Today (Wednesday): One thing we can be thankful for is that, despite the overall coldness of this winter, we haven't seen much in the way of bitterly cold morning lows. That continues this morning with temps starting out in the chilly, but not bitter, mid-20s to near 30. While the morning lows aren't too low, afternoon highs won't be terribly high, either - near 40 to low 40s under mostly to partly sunny skies. Winds aren't too bad - around 10 mph from the west and northwest. Confidence: Medium-High

Tonight: Winds are light, maybe even calm, but partly to mostly cloudy skies probably contain enough clouds to keep temperatures from tanking like they would under clear skies. Lows should range through the 20s, with low-to-mid 20s in the suburbs and mid-to-upper 20s downtown. If skies go mostly cloudy, then we're looking at more like mid-20s (suburbs) to near 30 (downtown). Confidence: Medium-High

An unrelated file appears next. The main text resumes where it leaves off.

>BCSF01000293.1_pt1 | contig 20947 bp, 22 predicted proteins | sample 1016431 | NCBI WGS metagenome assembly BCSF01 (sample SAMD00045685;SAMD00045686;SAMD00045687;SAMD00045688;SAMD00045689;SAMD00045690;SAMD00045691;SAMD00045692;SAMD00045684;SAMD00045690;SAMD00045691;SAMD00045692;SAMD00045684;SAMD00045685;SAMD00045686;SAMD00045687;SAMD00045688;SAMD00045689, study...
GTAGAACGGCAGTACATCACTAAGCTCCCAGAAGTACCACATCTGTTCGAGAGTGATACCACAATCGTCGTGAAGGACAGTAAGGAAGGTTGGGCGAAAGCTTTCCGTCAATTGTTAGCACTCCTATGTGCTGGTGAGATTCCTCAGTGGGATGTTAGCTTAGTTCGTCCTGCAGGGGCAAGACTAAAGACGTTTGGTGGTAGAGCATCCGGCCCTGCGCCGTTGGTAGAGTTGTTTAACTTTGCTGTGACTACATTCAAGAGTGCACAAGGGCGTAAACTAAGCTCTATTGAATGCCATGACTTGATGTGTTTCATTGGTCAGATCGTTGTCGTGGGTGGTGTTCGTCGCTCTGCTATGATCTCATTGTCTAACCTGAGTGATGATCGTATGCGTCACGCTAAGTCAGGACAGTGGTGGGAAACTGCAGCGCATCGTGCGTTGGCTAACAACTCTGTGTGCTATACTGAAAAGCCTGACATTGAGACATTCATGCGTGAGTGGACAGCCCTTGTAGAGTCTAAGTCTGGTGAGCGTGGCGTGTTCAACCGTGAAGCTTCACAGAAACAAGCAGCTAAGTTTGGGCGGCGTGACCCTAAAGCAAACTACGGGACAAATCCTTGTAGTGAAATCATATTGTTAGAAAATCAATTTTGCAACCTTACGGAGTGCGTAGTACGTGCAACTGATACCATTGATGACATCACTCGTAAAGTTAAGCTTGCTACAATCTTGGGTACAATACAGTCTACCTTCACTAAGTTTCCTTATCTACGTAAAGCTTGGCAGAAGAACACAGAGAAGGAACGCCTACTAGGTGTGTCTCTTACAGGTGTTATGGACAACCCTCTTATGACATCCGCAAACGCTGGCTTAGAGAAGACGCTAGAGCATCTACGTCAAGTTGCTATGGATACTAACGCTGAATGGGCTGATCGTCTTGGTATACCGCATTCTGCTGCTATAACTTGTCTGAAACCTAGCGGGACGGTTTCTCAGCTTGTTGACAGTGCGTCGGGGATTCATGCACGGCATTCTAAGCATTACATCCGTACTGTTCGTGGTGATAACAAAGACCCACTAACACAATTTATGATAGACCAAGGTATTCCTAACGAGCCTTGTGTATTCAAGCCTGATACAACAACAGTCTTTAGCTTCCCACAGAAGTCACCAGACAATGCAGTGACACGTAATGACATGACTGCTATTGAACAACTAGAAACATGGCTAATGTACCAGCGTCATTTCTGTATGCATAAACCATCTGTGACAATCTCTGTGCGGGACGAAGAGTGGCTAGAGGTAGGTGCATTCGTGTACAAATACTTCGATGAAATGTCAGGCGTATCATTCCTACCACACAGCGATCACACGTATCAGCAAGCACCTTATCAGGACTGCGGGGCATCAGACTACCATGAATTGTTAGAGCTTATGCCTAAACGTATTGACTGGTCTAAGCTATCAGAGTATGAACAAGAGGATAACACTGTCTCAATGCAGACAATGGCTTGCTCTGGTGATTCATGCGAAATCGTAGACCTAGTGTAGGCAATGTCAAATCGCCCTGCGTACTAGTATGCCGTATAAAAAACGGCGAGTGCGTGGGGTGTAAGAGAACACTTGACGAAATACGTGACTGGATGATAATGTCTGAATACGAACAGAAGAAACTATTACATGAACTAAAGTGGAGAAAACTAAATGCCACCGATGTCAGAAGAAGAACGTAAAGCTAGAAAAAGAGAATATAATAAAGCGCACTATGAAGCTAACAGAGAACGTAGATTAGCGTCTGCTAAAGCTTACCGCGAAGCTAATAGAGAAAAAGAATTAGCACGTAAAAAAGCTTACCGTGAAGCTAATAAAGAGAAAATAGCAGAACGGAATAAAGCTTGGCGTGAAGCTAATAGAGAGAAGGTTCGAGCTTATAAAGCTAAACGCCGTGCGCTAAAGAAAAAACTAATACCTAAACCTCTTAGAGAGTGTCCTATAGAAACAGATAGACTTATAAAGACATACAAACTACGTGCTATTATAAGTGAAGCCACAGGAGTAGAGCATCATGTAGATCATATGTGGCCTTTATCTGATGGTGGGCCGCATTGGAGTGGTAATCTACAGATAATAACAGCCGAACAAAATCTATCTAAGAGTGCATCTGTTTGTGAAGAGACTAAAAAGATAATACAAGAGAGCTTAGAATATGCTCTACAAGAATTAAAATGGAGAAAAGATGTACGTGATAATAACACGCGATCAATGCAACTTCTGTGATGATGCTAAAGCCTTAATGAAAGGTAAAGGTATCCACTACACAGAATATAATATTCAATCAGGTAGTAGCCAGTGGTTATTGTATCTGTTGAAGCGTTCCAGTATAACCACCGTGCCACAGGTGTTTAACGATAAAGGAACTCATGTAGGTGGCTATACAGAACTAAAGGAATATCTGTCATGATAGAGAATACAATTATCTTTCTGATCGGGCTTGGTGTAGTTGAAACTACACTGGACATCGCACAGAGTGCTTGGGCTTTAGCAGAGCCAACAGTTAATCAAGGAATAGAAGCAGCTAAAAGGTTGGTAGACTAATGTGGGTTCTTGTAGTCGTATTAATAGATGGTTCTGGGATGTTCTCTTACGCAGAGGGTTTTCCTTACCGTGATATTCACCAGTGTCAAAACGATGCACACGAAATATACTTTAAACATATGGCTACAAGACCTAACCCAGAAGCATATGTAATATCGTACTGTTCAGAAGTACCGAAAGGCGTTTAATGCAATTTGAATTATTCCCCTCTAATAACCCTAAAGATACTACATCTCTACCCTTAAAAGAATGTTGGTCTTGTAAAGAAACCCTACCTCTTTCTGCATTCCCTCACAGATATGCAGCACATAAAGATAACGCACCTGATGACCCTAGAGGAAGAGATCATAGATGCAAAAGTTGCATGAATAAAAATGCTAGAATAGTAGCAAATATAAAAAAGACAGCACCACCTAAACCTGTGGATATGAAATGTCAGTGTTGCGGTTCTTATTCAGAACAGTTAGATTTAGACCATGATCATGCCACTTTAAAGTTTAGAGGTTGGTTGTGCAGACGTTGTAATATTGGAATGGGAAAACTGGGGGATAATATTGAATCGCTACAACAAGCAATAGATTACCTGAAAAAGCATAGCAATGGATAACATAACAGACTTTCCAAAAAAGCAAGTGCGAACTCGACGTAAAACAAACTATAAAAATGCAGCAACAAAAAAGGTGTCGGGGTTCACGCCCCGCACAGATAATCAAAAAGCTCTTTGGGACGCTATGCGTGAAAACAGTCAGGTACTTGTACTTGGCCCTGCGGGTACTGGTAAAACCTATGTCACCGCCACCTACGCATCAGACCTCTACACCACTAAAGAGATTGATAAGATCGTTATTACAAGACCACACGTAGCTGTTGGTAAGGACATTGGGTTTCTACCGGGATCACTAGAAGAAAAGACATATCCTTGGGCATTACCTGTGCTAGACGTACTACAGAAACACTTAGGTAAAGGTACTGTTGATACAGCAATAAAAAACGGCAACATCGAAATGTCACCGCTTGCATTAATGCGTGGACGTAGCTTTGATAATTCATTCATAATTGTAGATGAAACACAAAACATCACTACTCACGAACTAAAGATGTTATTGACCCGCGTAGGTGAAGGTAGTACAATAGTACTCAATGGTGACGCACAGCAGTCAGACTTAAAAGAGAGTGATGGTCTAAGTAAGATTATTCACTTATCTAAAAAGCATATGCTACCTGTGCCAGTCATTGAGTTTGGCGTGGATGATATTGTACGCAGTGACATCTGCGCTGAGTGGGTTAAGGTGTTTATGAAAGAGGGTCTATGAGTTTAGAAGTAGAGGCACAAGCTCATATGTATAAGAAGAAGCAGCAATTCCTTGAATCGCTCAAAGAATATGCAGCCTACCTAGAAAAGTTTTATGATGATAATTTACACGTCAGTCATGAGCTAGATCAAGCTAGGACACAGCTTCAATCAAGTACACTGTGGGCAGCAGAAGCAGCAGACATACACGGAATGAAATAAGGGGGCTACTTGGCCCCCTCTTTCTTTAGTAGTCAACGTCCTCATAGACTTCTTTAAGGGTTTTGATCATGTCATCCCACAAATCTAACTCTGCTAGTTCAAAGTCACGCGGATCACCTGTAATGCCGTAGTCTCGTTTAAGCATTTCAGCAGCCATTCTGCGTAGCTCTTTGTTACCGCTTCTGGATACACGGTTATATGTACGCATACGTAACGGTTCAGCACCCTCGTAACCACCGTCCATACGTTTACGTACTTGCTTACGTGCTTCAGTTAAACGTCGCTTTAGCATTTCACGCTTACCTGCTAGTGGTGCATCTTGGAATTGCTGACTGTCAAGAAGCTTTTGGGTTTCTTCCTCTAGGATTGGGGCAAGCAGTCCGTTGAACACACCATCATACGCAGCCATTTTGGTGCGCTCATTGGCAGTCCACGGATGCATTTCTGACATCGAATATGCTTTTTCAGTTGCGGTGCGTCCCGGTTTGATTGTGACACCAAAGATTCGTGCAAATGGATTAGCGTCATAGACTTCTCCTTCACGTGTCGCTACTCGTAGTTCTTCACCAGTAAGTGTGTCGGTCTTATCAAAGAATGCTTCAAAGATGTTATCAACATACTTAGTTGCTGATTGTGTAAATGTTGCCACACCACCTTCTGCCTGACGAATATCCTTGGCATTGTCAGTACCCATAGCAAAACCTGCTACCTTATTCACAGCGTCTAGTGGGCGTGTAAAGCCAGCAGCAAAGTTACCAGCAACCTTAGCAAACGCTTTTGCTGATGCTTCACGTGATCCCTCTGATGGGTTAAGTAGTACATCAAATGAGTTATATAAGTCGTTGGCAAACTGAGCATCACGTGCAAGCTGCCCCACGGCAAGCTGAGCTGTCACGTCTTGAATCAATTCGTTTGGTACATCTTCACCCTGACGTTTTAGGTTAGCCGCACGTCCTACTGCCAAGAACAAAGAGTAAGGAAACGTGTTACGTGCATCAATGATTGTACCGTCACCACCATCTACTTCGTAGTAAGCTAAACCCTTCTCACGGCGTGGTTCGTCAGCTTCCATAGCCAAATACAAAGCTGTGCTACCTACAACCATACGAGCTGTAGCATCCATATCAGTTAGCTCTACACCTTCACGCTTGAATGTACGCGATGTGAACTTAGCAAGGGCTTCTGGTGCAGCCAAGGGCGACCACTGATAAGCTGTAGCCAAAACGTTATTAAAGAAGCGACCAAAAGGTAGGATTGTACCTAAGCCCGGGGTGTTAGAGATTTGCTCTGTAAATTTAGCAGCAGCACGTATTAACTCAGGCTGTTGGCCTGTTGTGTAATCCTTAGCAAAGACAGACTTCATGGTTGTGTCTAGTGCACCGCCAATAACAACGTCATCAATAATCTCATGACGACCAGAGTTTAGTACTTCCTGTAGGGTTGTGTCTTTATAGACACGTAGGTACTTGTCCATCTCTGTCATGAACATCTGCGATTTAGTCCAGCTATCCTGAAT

Keep reading for the forecast through the weekend...

Tomorrow (Thursday): Low-pressure centers to the southeast and to the northwest should stay far enough away to keep us out of any snow or rain, but not out of the clouds. Highs are mainly in the low 40s with partly to mostly cloudy skies overhead and light winds. Confidence: Medium-High

A LOOK AHEAD

Thursday Night & Friday: A cold front could produce some snow showers or a bit of light snow overnight Thursday into Friday morning. If there is accumulation, it doesn't look like we'd get much more than a dusting to a half-inch. Thursday night lows drop back to the mid-to-upper 20s (suburbs) and upper 20s to near 30 (downtown), while Friday highs have trouble reaching or getting past the upper 30s. Confidence: Low-Medium [Updated @ 3:25 p.m.]